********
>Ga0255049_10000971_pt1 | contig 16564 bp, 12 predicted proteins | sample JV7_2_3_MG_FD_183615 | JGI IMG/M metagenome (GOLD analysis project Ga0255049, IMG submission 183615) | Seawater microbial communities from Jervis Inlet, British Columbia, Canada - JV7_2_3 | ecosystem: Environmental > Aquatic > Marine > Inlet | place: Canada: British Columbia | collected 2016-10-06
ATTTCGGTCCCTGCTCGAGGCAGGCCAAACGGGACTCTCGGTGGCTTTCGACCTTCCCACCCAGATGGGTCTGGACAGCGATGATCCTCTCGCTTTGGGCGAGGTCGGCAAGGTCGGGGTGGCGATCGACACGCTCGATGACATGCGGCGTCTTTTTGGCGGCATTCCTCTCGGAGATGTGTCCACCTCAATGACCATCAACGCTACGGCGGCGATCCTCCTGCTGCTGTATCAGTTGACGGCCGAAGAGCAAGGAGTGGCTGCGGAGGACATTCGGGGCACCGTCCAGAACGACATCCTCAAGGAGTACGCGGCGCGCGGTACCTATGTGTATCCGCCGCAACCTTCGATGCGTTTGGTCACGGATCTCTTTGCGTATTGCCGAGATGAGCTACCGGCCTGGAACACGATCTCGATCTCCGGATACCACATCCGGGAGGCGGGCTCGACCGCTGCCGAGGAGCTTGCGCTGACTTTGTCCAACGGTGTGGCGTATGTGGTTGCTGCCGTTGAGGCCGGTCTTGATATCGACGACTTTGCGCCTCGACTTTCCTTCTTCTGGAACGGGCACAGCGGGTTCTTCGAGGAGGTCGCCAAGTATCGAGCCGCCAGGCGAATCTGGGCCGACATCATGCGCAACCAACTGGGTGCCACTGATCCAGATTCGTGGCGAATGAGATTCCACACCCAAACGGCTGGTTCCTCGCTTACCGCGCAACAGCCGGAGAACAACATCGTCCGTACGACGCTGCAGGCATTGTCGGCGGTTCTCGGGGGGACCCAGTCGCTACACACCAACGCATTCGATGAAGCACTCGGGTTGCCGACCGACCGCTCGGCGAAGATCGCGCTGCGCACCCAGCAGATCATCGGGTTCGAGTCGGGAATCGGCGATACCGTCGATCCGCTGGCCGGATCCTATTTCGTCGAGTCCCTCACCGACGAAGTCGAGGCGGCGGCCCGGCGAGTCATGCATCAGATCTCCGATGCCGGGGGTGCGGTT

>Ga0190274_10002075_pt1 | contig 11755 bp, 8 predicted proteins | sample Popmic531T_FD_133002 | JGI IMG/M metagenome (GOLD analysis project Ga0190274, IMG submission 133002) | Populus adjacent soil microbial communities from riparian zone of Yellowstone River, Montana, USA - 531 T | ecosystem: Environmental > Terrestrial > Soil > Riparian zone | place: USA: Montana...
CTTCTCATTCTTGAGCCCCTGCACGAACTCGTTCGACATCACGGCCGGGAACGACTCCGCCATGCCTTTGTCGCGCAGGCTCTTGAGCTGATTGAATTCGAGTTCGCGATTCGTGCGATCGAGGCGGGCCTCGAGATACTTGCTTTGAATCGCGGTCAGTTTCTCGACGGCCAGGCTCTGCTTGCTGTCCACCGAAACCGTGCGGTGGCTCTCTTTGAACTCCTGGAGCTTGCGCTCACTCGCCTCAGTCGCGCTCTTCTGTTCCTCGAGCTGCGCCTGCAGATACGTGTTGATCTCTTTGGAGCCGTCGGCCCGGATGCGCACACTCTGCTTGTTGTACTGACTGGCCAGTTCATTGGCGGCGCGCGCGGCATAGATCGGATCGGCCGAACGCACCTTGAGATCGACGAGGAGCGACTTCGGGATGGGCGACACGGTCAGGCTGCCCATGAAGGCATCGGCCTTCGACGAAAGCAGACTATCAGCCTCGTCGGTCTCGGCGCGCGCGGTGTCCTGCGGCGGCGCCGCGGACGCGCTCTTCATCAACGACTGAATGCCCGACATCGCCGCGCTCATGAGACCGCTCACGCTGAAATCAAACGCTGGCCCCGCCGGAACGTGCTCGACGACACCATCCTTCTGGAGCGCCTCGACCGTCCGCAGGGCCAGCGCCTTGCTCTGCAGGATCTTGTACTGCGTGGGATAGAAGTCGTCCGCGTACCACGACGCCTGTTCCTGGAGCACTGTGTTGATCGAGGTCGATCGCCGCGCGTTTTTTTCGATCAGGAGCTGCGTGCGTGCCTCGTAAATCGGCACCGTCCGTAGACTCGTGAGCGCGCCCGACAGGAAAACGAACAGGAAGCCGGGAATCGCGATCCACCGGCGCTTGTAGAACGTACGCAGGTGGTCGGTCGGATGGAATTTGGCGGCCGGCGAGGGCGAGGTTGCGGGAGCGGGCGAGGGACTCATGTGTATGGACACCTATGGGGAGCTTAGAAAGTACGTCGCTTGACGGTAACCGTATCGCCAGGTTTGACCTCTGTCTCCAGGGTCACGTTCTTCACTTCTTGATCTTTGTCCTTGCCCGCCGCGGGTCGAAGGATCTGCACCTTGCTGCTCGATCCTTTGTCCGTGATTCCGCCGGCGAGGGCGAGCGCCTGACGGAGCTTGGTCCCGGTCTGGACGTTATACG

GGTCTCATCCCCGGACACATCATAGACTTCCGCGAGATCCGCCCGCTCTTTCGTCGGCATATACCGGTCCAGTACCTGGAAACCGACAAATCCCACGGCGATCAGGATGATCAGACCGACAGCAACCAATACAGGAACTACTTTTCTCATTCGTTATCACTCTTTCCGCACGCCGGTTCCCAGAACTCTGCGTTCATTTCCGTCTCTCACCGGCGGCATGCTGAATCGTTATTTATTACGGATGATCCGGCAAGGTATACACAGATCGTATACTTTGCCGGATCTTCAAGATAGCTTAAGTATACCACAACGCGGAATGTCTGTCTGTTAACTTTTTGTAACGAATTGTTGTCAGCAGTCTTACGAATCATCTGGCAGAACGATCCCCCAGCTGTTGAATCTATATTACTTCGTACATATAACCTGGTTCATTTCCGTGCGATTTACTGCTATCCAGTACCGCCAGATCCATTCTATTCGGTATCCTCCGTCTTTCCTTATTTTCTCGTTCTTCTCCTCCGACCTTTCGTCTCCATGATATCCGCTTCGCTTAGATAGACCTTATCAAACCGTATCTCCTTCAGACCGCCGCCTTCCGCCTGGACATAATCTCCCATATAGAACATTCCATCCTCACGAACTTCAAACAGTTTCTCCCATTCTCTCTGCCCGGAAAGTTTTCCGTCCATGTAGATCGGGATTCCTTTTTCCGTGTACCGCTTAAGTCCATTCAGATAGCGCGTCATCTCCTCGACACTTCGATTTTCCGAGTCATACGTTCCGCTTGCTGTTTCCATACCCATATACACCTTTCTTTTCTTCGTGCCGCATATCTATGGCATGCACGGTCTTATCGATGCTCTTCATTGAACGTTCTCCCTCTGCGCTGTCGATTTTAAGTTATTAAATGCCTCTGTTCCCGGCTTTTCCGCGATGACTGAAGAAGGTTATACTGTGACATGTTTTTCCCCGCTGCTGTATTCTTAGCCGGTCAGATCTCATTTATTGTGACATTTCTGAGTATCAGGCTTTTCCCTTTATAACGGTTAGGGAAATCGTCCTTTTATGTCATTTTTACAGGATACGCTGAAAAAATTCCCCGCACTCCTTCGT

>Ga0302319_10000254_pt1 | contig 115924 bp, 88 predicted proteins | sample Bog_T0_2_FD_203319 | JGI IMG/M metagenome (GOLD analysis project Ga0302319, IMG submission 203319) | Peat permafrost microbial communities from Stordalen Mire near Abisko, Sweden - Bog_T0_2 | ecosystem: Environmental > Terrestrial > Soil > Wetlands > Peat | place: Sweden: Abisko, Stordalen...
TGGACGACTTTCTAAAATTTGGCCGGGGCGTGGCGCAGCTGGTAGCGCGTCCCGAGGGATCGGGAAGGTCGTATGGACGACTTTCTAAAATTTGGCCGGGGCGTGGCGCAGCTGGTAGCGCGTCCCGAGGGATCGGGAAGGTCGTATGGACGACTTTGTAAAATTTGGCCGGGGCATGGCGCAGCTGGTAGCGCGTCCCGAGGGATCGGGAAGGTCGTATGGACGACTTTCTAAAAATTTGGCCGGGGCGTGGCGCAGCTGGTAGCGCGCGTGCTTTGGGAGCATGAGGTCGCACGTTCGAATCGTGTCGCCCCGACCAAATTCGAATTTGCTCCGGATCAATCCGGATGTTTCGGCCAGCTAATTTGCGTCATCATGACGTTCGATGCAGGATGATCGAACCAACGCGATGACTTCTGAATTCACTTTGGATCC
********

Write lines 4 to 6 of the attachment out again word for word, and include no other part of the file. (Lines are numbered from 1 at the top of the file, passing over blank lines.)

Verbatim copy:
CTTCTCATTCTTGAGCCCCTGCACGAACTCGTTCGACATCACGGCCGGGAACGACTCCGCCATGCCTTTGTCGCGCAGGCTCTTGAGCTGATTGAATTCGAGTTCGCGATTCGTGCGATCGAGGCGGGCCTCGAGATACTTGCTTTGAATCGCGGTCAGTTTCTCGACGGCCAGGCTCTGCTTGCTGTCCACCGAAACCGTGCGGTGGCTCTCTTTGAACTCCTGGAGCTTGCGCTCACTCGCCTCAGTCGCGCTCTTCTGTTCCTCGAGCTGCGCCTGCAGATACGTGTTGATCTCTTTGGAGCCGTCGGCCCGGATGCGCACACTCTGCTTGTTGTACTGACTGGCCAGTTCATTGGCGGCGCGCGCGGCATAGATCGGATCGGCCGAACGCACCTTGAGATCGACGAGGAGCGACTTCGGGATGGGCGACACGGTCAGGCTGCCCATGAAGGCATCGGCCTTCGACGAAAGCAGACTATCAGCCTCGTCGGTCTCGGCGCGCGCGGTGTCCTGCGGCGGCGCCGCGGACGCGCTCTTCATCAACGACTGAATGCCCGACATCGCCGCGCTCATGAGACCGCTCACGCTGAAATCAAACGCTGGCCCCGCCGGAACGTGCTCGACGACACCATCCTTCTGGAGCGCCTCGACCGTCCGCAGGGCCAGCGCCTTGCTCTGCAGGATCTTGTACTGCGTGGGATAGAAGTCGTCCGCGTACCACGACGCCTGTTCCTGGAGCACTGTGTTGATCGAGGTCGATCGCCGCGCGTTTTTTTCGATCAGGAGCTGCGTGCGTGCCTCGTAAATCGGCACCGTCCGTAGACTCGTGAGCGCGCCCGACAGGAAAACGAACAGGAAGCCGGGAATCGCGATCCACCGGCGCTTGTAGAACGTACGCAGGTGGTCGGTCGGATGGAATTTGGCGGCCGGCGAGGGCGAGGTTGCGGGAGCGGGCGAGGGACTCATGTGTATGGACACCTATGGGGAGCTTAGAAAGTACGTCGCTTGACGGTAACCGTATCGCCAGGTTTGACCTCTGTCTCCAGGGTCACGTTCTTCACTTCTTGATCTTTGTCCTTGCCCGCCGCGGGTCGAAGGATCTGCACCTTGCTGCTCGATCCTTTGTCCGTGATTCCGCCGGCGAGGGCGAGCGCCTGACGGAGCTTGGTCCCGGTCTGGACGTTATACG

GGTCTCATCCCCGGACACATCATAGACTTCCGCGAGATCCGCCCGCTCTTTCGTCGGCATATACCGGTCCAGTACCTGGAAACCGACAAATCCCACGGCGATCAGGATGATCAGACCGACAGCAACCAATACAGGAACTACTTTTCTCATTCGTTATCACTCTTTCCGCACGCCGGTTCCCAGAACTCTGCGTTCATTTCCGTCTCTCACCGGCGGCATGCTGAATCGTTATTTATTACGGATGATCCGGCAAGGTATACACAGATCGTATACTTTGCCGGATCTTCAAGATAGCTTAAGTATACCACAACGCGGAATGTCTGTCTGTTAACTTTTTGTAACGAATTGTTGTCAGCAGTCTTACGAATCATCTGGCAGAACGATCCCCCAGCTGTTGAATCTATATTACTTCGTACATATAACCTGGTTCATTTCCGTGCGATTTACTGCTATCCAGTACCGCCAGATCCATTCTATTCGGTATCCTCCGTCTTTCCTTATTTTCTCGTTCTTCTCCTCCGACCTTTCGTCTCCATGATATCCGCTTCGCTTAGATAGACCTTATCAAACCGTATCTCCTTCAGACCGCCGCCTTCCGCCTGGACATAATCTCCCATATAGAACATTCCATCCTCACGAACTTCAAACAGTTTCTCCCATTCTCTCTGCCCGGAAAGTTTTCCGTCCATGTAGATCGGGATTCCTTTTTCCGTGTACCGCTTAAGTCCATTCAGATAGCGCGTCATCTCCTCGACACTTCGATTTTCCGAGTCATACGTTCCGCTTGCTGTTTCCATACCCATATACACCTTTCTTTTCTTCGTGCCGCATATCTATGGCATGCACGGTCTTATCGATGCTCTTCATTGAACGTTCTCCCTCTGCGCTGTCGATTTTAAGTTATTAAATGCCTCTGTTCCCGGCTTTTCCGCGATGACTGAAGAAGGTTATACTGTGACATGTTTTTCCCCGCTGCTGTATTCTTAGCCGGTCAGATCTCATTTATTGTGACATTTCTGAGTATCAGGCTTTTCCCTTTATAACGGTTAGGGAAATCGTCCTTTTATGTCATTTTTACAGGATACGCTGAAAAAATTCCCCGCACTCCTTCGT

>Ga0302319_10000254_pt1 | contig 115924 bp, 88 predicted proteins | sample Bog_T0_2_FD_203319 | JGI IMG/M metagenome (GOLD analysis project Ga0302319, IMG submission 203319) | Peat permafrost microbial communities from Stordalen Mire near Abisko, Sweden - Bog_T0_2 | ecosystem: Environmental > Terrestrial > Soil > Wetlands > Peat | place: Sweden: Abisko, Stordalen...